Biomagnification and Decomposers

by Jason Amores Sumpter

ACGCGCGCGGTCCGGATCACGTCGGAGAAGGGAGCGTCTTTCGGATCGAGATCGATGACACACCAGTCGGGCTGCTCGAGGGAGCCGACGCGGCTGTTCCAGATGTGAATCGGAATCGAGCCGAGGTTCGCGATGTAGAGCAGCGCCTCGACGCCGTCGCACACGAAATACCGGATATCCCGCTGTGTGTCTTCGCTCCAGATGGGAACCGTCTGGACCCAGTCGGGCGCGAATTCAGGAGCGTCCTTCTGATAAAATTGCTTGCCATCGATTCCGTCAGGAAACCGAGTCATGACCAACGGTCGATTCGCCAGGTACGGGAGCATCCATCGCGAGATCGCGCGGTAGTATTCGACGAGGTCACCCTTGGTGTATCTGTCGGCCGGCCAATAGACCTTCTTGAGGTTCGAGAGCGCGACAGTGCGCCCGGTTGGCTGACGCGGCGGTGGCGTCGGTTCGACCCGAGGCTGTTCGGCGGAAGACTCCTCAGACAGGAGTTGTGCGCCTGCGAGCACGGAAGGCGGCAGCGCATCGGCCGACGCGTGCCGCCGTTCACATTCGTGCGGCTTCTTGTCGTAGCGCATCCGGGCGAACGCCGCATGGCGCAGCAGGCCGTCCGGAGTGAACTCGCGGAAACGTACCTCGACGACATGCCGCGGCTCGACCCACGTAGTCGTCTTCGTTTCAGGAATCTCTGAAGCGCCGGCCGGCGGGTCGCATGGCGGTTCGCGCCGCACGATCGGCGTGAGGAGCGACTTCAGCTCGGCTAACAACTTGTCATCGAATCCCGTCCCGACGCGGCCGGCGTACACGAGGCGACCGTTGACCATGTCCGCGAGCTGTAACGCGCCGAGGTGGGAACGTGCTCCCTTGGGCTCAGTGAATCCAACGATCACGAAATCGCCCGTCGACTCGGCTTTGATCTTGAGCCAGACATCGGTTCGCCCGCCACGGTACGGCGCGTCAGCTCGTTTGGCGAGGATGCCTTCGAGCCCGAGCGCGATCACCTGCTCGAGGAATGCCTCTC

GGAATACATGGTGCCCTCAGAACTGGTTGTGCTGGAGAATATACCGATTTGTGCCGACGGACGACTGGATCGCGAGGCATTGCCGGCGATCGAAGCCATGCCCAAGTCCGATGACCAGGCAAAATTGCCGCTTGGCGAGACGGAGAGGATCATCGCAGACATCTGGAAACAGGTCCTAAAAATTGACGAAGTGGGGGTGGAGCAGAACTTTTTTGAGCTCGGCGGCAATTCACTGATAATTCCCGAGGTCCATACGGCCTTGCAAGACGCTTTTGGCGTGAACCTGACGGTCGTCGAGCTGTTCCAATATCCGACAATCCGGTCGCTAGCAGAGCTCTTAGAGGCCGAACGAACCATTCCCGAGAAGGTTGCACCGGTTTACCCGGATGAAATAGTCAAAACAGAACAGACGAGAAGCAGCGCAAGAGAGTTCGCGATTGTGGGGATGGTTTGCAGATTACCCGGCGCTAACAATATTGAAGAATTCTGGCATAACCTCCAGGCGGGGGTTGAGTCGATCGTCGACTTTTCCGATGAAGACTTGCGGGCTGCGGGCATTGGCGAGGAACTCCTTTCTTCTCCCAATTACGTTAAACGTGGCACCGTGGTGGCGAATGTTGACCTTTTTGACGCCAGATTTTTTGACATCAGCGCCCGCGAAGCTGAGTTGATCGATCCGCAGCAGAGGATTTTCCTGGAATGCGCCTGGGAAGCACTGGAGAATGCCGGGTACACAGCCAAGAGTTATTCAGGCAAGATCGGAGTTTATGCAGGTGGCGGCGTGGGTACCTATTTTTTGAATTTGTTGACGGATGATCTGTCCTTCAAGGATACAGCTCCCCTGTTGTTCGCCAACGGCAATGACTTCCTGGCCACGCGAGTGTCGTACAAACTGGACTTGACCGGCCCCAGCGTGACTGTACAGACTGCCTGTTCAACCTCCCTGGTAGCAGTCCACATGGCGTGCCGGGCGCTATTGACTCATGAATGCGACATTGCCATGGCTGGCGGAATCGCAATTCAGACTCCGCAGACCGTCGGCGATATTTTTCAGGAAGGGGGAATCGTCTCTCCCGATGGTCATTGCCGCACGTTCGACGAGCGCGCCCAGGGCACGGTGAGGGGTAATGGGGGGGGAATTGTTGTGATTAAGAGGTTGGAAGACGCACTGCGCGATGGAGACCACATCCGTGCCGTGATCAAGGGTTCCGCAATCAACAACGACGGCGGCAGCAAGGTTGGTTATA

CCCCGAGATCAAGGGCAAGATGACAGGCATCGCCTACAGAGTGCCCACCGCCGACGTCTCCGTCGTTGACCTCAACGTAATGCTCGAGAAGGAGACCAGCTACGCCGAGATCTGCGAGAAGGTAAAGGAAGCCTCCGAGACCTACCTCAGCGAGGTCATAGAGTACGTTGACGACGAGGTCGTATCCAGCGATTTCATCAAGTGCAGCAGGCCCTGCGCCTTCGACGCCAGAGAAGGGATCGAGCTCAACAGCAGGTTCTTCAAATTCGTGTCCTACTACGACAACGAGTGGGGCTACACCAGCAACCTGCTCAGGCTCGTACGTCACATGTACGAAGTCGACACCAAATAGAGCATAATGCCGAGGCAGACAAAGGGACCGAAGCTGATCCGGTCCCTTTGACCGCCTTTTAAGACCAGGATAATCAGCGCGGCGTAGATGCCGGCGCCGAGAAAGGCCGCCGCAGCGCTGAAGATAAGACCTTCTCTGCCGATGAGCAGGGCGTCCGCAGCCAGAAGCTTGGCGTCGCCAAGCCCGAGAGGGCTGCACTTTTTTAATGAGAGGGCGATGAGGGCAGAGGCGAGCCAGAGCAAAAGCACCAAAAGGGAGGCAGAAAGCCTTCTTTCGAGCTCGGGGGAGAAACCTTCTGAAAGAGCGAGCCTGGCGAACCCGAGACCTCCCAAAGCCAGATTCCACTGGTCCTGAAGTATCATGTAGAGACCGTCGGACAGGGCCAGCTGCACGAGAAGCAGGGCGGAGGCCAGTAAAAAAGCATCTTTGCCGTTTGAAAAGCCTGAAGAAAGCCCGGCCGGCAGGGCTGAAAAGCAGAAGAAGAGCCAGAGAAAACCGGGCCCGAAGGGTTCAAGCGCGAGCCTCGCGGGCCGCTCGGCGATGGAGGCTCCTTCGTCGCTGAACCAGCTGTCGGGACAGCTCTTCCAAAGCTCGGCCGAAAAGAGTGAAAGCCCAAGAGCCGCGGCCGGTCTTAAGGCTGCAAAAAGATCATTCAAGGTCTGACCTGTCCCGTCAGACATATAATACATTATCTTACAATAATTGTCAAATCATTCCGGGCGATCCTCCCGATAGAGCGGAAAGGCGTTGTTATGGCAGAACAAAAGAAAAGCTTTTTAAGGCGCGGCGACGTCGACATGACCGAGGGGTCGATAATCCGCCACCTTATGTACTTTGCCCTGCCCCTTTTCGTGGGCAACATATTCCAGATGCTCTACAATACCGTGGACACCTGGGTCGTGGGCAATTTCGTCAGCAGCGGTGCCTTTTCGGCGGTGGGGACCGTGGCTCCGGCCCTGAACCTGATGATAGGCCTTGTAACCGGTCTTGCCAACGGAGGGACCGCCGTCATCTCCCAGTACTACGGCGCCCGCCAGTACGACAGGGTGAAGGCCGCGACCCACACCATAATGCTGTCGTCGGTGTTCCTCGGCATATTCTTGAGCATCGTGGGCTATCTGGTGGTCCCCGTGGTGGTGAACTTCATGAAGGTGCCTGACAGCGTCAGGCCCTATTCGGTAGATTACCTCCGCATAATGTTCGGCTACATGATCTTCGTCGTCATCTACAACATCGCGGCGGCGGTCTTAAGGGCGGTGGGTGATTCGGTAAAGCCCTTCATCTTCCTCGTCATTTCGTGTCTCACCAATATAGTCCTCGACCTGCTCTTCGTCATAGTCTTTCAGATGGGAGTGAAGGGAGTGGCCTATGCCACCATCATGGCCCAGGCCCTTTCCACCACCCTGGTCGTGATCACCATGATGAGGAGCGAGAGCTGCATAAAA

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one of the issues that can result from the fact that the transfer of energy and biomass up the pyramid is so inefficient is that molecules that accumulated biomass will actually concentrate at higher levels of the food web and these air going to be things that are not easily digested or excreted and will efficiently accumulate in trophic level. So these are often toxins, you know, stuff like heavy metal stuff that can't be broken down or digested by living systems now, because organisms have to consume almost 10 times as much food as tissue they produce. Due to that inefficiency, these molecules are going to concentrate a higher levels. And that is why we call this bio magnification. So you can see here at this base level of the producers, you know, there's only a couple of these molecules, but then these primary consumers, they're going to eat so much of those primary producers to generate their new biomass that they're going to accumulate mawr of those molecules than the previous trophic level had. And so it's going to get concentrated Mawr and Mawr as we move up in trophic levels. Now, fortunately, Primary D composers like bacteria archaea fungi and roundworms are going to decompose organic matter and return all this stuff to the ecosystem. So soil organic matter is going to be the component of soil that includes the D composers and the detritus that they are decomposing at its various stages of decomposition. When it's completely decayed, we call it humans. This is, uh, formed from that completely decayed detritus, and it's super rich in nutrients. It's very good stuff for soil now. Decomposition cycles nutrients through the soil, and it generates forms of these nutrients that plants can uptake so that they can return them to the ecosystem. So let's actually go ahead, flip the page and look at some of these cycles.